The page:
Shozo Michikawa was born on the northernmost island in Japan, Hokkaido, in 1953. He initially had a career in business after graduating from Aoyama Gakuin University but took up evening classes in art where he discovered his talent and passion for pottery. A few years later, Michikawa decided to give up his life in business and focus on creating ceramics.
In July 2005, he was given the honor of being the first Japanese artist to have a solo exhibition of his art in The Forbidden City, Beijing, China. Michikawa’s ceramics have been widely exhibited in Japan and around the world, including China, the United States, Canada, France, Germany, Switzerland, Belgium, the Philippines, Mongolia, and the UK. His works are now in collections at museums such as the Victoria and Albert Museum in London, the International Museum of Ceramics in Faenza, the Philadelphia Museum of Art in Pennsylvania, the Los Angeles County Museum of Art, among others.
Visit Shozo Michikawa’s website and Instagram page.
Selected works, 2015-2021
The theme of my works is “Nature into Art”. The place where I grew up is at the foot of the Mt. Usu volcano, Hokkaido, which is still active to this day, so the mental images from my youth are still reflected in my works.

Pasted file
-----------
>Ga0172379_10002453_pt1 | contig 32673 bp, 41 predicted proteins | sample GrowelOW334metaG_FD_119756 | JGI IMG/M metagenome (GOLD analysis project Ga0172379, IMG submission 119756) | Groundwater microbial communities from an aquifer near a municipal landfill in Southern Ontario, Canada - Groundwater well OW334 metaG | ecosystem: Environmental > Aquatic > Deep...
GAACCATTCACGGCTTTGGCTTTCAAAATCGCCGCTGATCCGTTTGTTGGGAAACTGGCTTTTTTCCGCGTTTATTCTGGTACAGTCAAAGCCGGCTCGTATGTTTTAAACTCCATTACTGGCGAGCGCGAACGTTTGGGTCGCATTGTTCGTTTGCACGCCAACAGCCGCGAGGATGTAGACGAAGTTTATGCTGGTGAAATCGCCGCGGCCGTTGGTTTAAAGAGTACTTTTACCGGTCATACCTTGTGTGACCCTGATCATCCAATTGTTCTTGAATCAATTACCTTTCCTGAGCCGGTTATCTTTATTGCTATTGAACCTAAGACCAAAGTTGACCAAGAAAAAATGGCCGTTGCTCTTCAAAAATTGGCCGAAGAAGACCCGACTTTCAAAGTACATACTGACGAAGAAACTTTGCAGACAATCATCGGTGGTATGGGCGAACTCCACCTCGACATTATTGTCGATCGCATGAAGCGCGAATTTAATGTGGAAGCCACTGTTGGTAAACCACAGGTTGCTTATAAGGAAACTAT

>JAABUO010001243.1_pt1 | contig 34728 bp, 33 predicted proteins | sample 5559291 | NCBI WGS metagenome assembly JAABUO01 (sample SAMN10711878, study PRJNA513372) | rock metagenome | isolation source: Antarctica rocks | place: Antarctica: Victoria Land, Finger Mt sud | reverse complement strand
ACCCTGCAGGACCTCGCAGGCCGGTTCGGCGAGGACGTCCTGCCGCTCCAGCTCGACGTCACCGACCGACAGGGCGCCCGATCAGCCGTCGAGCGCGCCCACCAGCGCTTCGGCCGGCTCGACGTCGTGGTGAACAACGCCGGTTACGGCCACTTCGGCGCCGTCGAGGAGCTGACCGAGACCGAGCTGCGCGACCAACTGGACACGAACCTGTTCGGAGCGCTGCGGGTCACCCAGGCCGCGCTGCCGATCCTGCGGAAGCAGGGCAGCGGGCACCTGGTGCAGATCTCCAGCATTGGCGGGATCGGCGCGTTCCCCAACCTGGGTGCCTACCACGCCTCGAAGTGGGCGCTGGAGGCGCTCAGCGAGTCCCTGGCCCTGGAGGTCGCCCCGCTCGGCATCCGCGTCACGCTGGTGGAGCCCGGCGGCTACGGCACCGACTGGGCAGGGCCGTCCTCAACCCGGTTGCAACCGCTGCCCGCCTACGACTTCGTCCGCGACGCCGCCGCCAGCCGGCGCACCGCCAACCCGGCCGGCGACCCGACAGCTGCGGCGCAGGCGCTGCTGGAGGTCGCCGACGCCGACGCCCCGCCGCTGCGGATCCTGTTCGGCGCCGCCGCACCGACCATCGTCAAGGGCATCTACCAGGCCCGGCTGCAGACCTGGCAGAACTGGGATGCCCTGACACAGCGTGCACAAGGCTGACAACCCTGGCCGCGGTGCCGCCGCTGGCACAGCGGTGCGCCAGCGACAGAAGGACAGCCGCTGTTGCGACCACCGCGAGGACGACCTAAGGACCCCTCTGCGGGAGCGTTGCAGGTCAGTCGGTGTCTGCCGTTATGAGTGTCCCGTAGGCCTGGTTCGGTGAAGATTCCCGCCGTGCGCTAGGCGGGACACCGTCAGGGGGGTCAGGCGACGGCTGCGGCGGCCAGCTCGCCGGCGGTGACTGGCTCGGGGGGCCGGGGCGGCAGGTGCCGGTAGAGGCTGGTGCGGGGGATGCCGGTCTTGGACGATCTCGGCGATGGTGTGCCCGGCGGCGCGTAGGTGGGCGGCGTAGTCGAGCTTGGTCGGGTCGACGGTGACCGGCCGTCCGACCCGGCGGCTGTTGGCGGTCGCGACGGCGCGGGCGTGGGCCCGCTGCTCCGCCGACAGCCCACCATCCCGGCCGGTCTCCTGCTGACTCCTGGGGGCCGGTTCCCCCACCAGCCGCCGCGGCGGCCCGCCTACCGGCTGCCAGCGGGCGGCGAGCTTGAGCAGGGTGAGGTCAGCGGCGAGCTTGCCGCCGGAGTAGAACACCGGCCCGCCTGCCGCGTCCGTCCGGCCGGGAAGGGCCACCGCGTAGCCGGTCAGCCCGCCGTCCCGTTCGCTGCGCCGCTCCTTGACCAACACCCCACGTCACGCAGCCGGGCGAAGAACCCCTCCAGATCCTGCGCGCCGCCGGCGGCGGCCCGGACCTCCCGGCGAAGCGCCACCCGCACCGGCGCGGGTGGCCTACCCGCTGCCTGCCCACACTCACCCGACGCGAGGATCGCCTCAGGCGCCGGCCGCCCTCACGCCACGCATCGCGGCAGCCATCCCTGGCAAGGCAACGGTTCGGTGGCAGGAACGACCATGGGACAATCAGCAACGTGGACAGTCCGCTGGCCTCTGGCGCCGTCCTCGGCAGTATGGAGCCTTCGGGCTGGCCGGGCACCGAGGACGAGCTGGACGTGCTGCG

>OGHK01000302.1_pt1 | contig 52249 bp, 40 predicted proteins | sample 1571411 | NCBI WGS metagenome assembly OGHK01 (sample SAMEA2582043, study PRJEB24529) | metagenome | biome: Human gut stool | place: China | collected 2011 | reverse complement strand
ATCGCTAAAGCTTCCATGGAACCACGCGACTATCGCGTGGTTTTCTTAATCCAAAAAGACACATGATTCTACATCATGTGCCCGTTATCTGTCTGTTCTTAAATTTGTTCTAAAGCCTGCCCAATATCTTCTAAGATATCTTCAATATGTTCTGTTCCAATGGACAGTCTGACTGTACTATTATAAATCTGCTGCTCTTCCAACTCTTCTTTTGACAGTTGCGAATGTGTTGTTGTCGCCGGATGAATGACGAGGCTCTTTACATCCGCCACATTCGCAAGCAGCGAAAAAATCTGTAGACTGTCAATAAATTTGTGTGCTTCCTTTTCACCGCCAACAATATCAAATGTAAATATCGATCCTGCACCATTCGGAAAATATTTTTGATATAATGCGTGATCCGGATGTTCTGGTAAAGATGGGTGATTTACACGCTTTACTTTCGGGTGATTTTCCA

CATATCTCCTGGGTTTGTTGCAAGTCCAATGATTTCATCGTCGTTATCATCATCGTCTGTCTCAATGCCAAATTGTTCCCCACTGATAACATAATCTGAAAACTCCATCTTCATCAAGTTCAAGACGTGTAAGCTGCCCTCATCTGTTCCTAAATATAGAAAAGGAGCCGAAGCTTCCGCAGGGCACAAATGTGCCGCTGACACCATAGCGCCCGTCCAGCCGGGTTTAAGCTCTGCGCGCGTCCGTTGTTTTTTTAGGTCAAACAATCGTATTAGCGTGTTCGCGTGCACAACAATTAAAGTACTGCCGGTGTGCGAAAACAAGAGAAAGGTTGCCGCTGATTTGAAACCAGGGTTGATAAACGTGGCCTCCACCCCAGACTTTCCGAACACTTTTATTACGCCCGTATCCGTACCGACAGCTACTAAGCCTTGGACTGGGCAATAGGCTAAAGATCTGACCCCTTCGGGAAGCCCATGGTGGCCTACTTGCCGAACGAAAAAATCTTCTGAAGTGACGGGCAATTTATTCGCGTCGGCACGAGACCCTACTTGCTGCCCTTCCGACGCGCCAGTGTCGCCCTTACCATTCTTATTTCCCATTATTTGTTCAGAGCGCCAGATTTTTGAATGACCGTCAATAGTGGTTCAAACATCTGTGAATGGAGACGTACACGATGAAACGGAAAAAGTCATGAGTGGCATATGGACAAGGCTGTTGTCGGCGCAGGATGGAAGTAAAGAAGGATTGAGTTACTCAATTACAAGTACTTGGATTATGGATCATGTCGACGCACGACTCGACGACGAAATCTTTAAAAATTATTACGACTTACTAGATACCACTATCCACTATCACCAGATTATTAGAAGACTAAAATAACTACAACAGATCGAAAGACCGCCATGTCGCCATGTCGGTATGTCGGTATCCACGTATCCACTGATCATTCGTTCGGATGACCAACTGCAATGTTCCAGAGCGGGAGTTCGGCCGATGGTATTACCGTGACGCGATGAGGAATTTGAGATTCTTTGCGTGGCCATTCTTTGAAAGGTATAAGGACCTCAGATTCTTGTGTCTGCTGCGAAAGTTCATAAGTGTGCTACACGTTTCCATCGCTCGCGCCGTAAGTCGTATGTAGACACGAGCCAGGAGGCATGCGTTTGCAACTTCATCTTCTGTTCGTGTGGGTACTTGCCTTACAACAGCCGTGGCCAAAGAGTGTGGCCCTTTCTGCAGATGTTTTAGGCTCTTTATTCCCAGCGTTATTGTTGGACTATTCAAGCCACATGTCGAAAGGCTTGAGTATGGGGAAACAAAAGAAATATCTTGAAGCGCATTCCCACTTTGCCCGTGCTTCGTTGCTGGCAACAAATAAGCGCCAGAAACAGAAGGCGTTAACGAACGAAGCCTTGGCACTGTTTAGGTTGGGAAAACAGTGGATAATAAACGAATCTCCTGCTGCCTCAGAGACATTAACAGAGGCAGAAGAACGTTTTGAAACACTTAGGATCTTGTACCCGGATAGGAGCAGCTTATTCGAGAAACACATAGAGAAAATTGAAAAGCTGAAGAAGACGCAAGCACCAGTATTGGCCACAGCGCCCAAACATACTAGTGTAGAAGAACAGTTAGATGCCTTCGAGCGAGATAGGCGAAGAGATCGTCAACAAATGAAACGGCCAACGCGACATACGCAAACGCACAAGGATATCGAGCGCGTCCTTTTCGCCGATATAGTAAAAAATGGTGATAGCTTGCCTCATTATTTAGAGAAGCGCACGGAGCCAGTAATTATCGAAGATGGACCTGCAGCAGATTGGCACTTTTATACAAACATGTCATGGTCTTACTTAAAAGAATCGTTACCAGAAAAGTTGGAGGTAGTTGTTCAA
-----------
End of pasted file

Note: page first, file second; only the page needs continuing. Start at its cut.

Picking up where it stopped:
Rather than making pottery, I’m having a conversation with clay. I try to assist the way clay wants to go.
My faceted and twisted forms are hand-built and sculpted but most of my works are created on the wheel. However, I do not ‘throw’ my vessels in any conventional sense; rather their energy comes from the twisting of fractured planes on an internal axis. It is a different understanding of my materials, to do with cutting and paring down, rather than expanding from a ball of clay.
The energy of nature is truly immense. No matter how much our sciences and civilization might evolve, the power of human beings is inconsequential in the face of natural threats such as typhoons, earthquakes, tsunamis, and erupting volcanoes.
My own creative activities have been inspired by various phenomena in the natural world. I hope that when I gain something from nature, people will be able to feel and enjoy that as well when they feel the energy in my works.